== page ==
December 6th, 1863, In Pursuit of Longstreet (pg 169)
The rebels had a strong rear guard, and orders were given not to attack, but to press them slowly and cautiously. Marched about 4 miles and captured 50 prisoners. Company C, while on picket at night, captured 24 prisoners and 13 horses.

Nov 13th, 1863 (pg 271) Captain Mitchell, with his Company C, was directed to go out and meet a United States Paymaster, who was coming over the mountains from Kentucky with a large amount of money, and guard the trasure into Knoxville. Capt. Mitchell successfully performed the perilous duty, and brought the paymaster and the money safely into the city.

Book: The Patriotism of Illinois: A Record of the Civil and Military History of the State

Illinois in the Civil War [src]
Over 250,000 Illinois men served in the Union Army (3,000 Illinois men in the US Navy), - the 4th most of any northern state (3,077 men from Henry County, 112 men from Company C of the 112th Regiment). Illinois supplied 150 infantry regiments, 17 cavalry regiments, and 2 light artillery regiments. Most served in the Western Theater. Illinois also was a major source of military supplies, food, and clothing. National cemeteries were established in Illinois at sites directly connected to Federal prisons, millitary hospitals or training camps - Alton, Camp Butler, Mound City and Rock Island.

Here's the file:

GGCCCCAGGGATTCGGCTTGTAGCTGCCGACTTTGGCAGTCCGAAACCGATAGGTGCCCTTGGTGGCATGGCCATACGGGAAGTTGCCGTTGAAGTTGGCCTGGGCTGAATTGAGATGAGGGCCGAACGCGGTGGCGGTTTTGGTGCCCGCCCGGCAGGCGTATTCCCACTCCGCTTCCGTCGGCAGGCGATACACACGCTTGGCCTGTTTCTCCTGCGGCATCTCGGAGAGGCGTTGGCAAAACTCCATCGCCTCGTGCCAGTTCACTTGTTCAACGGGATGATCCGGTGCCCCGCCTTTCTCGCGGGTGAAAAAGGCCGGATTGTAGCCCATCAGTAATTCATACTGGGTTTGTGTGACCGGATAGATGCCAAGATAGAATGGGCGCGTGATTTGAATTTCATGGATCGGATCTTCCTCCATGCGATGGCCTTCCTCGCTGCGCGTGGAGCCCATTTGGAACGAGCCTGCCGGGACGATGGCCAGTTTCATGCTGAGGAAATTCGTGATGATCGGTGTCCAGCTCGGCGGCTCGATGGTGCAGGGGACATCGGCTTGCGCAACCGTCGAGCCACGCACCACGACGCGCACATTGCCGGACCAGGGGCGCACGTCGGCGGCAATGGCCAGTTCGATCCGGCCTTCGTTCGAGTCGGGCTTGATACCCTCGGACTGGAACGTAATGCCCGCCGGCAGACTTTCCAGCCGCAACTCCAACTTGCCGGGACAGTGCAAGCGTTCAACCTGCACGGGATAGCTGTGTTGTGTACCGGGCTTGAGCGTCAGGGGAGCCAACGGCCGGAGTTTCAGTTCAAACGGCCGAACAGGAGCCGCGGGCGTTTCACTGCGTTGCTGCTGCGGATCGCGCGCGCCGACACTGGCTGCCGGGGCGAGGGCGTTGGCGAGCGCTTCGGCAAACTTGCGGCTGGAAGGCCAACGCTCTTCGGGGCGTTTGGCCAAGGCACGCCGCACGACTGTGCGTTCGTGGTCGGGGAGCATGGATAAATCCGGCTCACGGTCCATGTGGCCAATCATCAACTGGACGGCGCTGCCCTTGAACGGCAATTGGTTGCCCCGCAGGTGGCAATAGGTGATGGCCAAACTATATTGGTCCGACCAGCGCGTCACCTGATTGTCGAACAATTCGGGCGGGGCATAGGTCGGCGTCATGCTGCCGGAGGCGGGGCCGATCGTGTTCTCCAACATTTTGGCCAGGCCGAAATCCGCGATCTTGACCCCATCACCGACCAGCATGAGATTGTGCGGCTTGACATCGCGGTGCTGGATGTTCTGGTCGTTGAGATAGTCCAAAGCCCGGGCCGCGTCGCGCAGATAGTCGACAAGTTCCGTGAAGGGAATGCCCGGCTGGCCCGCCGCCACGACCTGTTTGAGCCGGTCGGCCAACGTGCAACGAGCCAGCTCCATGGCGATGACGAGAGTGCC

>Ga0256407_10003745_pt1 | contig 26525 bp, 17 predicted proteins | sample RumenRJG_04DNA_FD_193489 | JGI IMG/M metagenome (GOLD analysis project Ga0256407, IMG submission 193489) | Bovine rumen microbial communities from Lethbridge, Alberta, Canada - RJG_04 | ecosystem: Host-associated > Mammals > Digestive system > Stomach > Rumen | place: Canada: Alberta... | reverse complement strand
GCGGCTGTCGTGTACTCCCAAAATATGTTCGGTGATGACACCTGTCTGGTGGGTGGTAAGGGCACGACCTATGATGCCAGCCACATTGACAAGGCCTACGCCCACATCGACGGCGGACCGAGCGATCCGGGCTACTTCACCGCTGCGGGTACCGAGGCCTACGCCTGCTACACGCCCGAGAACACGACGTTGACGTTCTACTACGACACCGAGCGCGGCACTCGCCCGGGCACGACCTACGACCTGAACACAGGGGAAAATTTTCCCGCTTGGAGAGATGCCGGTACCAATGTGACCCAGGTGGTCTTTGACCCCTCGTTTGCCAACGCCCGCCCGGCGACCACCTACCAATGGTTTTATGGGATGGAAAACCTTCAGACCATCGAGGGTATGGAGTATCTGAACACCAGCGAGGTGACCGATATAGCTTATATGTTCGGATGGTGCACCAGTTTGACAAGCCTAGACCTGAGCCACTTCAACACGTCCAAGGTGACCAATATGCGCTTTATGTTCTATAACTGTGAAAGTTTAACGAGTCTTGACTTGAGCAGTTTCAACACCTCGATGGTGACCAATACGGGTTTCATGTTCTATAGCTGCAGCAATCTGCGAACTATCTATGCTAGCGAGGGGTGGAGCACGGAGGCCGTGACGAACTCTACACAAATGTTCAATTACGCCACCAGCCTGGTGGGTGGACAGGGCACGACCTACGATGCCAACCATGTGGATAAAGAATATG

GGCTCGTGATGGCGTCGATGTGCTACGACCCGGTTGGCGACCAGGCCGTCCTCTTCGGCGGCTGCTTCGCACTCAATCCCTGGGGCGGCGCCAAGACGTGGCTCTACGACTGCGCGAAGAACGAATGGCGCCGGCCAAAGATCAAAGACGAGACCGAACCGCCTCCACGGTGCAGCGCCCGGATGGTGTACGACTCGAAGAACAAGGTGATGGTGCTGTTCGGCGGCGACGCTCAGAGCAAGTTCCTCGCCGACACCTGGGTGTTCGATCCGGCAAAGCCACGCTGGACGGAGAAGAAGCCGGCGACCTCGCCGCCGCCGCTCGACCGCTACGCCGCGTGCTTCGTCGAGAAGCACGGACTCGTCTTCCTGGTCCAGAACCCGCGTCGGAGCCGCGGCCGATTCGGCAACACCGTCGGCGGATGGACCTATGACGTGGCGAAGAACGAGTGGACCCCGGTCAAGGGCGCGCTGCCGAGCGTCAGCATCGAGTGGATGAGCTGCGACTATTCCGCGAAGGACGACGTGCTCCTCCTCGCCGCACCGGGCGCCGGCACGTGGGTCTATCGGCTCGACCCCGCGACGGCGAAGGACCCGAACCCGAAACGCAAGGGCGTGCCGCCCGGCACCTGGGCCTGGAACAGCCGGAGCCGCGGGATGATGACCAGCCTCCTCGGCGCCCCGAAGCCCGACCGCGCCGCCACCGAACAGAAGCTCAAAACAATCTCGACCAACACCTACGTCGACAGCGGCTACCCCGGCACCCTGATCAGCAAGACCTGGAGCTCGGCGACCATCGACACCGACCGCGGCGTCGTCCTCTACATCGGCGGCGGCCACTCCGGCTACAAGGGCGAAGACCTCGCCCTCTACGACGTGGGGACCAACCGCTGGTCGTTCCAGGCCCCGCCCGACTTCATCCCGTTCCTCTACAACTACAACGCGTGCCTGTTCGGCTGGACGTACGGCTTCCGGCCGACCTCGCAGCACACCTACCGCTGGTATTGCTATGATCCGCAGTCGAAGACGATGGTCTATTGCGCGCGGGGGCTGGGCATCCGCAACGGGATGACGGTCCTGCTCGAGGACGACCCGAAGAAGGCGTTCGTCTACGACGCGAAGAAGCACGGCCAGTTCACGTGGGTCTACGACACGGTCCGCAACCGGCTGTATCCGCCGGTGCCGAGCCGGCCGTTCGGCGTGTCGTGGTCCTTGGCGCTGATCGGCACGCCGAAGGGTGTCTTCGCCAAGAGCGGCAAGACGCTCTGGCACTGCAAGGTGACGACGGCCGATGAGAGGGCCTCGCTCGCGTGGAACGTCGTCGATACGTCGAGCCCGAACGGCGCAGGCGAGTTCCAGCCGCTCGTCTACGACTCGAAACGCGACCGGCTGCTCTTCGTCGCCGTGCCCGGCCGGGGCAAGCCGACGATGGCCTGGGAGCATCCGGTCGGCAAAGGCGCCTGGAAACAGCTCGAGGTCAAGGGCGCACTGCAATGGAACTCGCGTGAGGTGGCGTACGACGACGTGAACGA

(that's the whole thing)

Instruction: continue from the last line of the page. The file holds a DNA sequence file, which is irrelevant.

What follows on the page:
Roster of the 112th Regiment of Illinois Volunteers in the Civil War, Union:

Company "C" 112th Illinois Infantry, Civil War
Name Rank Residence Date of
ANDERSON, Thomas Private Western Sep 20, 1862 Mustered out Jun 20, 1865
ANDERSON, William Private Henry Co Sep 20, 1862 Mustered out Jun 21, 1865
ATWATER, Thomas J Private Hinson Sep 20, 1862 Discharged; wounds. Feb --, 1864
AYERS, James E Private Andover Sep 20, 1862 Mustered out Jun 20, 1865